Hollister J. Lindley
Lindley, Hollister J., passed away Friday, November 3, 2017. If you're reading this, I am gone. I was born in Oak Park Illinois to Walter and Dorothy Lindley. The family moved to Honolulu when I was three years old. So Honolulu was always what I consider home. I was an active and precocious child and began studying at Punahou in the first grade. I was all arms and legs and pretty good size feet. The swim coach saw a perfect swimming build and that began 10 years of 5 a.m. in the pool, out at 7:30 to go to class, back in at 3, out at 5, homework, dinner, and bed. Given my energy levels, swimming probably allowed me to do well in school. I made many friends at Punahou that I still kept in touch with until my death. One year at the University of Denver was enough of high desert, so I returned to Honolulu and enrolled in the University of Hawaii. I studied drama and theater and French. A volcanology class and a chemistry class to keep things interesting. I graduated from the University of Hawaii in 1974. My mom was a multiple Association manager and I learned a great deal working for my mother. As an only child, I was often in the kitchen with my mom who was a very good cook. It was a passionate hobby of mine until ALS took it away. My first marriage took me from Honolulu to New England. I began working for the New England Chapter of one of the associations my mother ran in Honolulu. From there I got into sales. My first sales territory was Maine, Vermont, New Hampshire, Massachusetts, Rhode Island and I quit when they gave me upstate New York. Next job took me to Philadelphia and an equally large sales territory. My work in that region led to a promotion to the home office. It took a while to adjust to Erie Pennsylvania, but I made some wonderful friends I kept for years. While responsible for operating room tables at American Sterilizer, I was approached by an orthopedic company in Warsaw Indiana for product management position. First day on the job I read Campbell's Intraoperative Orthopedics, cover to cover, twice. It was a fascinating job and allowed me to bring some products to market that changed the way we do orthopedic surgery. I then became the director of field marketing for Zimmer and covered eastern United States. Based out of Wilmington Delaware, I built up some frequent flyer miles to manage my staff of six. During this time, my father died and my mother became extremely ill with Guillain-Barre syndrome. I left Zimmer to care for my mother. After months of hard work, my mother recovered well enough to return home. A phone call from an old friend changed everything. The old friend asked me where I wanted to live. I said first Richmond Virginia, second Baltimore Maryland or third, we all stay in the Philly area. Well, the job my friend knew about was in Richmond. I came to Richmond to work for Owens and Minor. It was different, but it was rewarding and challenging. It was a fascinating few years and I always said I learned a lot from those guys. After Owens and Minor and starting the Virginia Biotechnology Association, I worked with VCU under a Department of Commerce grant to exchange biotechnology with Russia. It was challenging and fascinating and very exotic for a woman that grew up with the Asian cultures. I learned enough Russian to introduce myself, find the restroom, and order food. A respect for the Russian people and an appreciation of their culture stayed with me. When my mother moved to town, I retired early and became a personal trainer and water aerobics instructor. Then came the gig for writing restaurant reviews for Richmond magazine, probably one of the most fun jobs out of all the ones I held. I had a great deal of fun watching the food scene grow and become more sophisticated in Richmond. And they all are such great people. My mother came to Richmond to address some of her health struggles, passing away in 2006. As an only child, it was a very tough time for me. But with support from friends, I got through that era and moved on. I did not know it at the time but the first symptom of ALS came in 2008 when I was out on the West Coast visiting cousins. I dropped my chopsticks, which doesn't sound important until you realize I grew up in Honolulu and could use chopsticks before I could use a fork. The weakness in the right hand continued and eventually the ulnar nerve was repositioned. The hand got better for a while, then it got worse. A referral to the UVA neurology department started a long process of diagnosis. I had a probable diagnosis in 2009 but, correctly, I was not told by the specialists until the definitive diagnosis of ALS in the fall of 2011. Needing to feel useful, I became an advocate for awareness of ALS. The Richmond Times-Dispatch followed me and other ALS patients bringing awareness to the disease. I wrote a blog, lobbied Congress and did what I could do to explain this rare disease to others. I will always be grateful to my friends in the restaurant industry who helped raise money to cure this disease. And it will be cured, but not in my lifetime. If you want to honor me and our friendships, donate to support ALS Research at Massachusetts General Hospital. Donations will further the important research underway to identify new treatments that will one day help ALS patients around the globe. Checks can be mailed to: Massachusetts General Hospital, Tricia Keck/Development Office, 125 Nashua Street, Suite 540, Boston, Mass. 02114. In the memo line note: in honor of Hollister Lindley. Donations can be made online at https://giving.massgeneral.org/ways-to-give/ (Select: I am making this gift in honor or memory of somebody and note Hollister Lindley). I will miss you all, and mostly my amazing husband, Rich Kern. But I am free! Celebrate my friends. A celebration of Hollister's life will be held 3 to 5 p.m. Sunday, November 19, 2017, at The Woman's Club, 211 East Franklin Street, followed by a party from 6 to 9 p.m. at Southbound, 3036 Stony Point Road. NO MOURNING ATTIRE PLEASE, dress is casual. This is a celebration.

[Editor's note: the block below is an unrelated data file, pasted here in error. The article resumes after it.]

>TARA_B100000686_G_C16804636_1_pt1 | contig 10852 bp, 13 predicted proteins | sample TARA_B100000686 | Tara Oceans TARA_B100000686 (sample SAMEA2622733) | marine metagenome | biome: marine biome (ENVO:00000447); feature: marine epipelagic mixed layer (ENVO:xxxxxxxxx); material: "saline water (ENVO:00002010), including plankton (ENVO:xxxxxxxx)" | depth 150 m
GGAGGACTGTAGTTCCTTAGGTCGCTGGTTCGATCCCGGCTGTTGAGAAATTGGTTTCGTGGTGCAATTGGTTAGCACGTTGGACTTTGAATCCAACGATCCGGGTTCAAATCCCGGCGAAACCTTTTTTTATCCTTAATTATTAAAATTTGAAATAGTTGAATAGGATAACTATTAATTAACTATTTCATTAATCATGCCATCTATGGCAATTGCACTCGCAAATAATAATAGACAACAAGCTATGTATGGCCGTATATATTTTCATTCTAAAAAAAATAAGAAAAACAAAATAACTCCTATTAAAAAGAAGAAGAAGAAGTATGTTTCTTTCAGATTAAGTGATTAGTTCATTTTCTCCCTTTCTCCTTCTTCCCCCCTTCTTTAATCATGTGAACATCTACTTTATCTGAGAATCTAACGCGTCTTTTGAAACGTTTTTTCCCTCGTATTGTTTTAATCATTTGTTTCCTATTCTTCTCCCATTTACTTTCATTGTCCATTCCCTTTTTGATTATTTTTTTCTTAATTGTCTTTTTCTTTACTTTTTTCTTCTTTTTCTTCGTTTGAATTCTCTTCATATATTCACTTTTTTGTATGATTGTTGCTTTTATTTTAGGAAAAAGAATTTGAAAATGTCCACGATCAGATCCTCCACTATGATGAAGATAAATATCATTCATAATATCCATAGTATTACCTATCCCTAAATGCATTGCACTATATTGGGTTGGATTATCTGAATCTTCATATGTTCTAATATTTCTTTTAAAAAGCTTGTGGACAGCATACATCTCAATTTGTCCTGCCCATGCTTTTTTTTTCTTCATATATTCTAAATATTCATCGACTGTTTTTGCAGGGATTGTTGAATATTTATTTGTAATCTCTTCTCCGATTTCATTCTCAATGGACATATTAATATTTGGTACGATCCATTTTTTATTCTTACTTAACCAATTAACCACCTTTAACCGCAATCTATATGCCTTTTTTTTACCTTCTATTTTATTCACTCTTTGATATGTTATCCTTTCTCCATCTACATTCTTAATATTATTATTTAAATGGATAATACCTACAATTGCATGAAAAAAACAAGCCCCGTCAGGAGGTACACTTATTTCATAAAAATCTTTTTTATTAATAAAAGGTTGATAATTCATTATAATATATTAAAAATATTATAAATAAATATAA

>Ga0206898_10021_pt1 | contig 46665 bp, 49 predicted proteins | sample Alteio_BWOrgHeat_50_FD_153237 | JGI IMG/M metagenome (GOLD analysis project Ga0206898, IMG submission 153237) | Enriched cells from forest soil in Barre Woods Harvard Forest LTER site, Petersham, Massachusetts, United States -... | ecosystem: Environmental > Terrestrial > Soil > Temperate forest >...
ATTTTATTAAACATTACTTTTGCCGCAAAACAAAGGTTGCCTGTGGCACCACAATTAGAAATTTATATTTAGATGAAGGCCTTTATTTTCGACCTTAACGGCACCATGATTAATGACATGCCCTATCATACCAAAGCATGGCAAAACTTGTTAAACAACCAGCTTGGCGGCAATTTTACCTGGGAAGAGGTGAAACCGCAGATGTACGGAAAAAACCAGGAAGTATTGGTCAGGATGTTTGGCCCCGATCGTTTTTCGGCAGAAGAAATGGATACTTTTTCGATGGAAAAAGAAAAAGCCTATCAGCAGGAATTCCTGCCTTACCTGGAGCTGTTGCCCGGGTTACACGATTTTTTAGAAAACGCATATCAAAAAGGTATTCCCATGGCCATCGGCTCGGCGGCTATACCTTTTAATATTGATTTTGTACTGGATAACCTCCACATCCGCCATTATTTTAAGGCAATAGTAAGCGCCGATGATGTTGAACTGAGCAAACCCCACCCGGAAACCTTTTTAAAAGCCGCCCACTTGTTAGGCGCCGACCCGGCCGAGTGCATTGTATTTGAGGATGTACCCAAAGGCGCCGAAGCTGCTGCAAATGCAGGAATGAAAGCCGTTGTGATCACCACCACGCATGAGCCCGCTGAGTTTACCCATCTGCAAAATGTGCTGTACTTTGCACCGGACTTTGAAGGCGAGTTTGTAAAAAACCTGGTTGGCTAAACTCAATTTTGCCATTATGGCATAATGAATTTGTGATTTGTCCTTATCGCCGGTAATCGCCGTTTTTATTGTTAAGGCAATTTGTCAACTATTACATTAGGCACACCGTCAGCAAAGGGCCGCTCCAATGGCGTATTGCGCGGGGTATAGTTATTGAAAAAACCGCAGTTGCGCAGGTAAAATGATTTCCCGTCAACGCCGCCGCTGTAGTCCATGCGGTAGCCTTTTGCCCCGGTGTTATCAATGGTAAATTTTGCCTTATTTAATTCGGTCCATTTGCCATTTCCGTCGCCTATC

Our deepest condolences to the family and friends of the deceased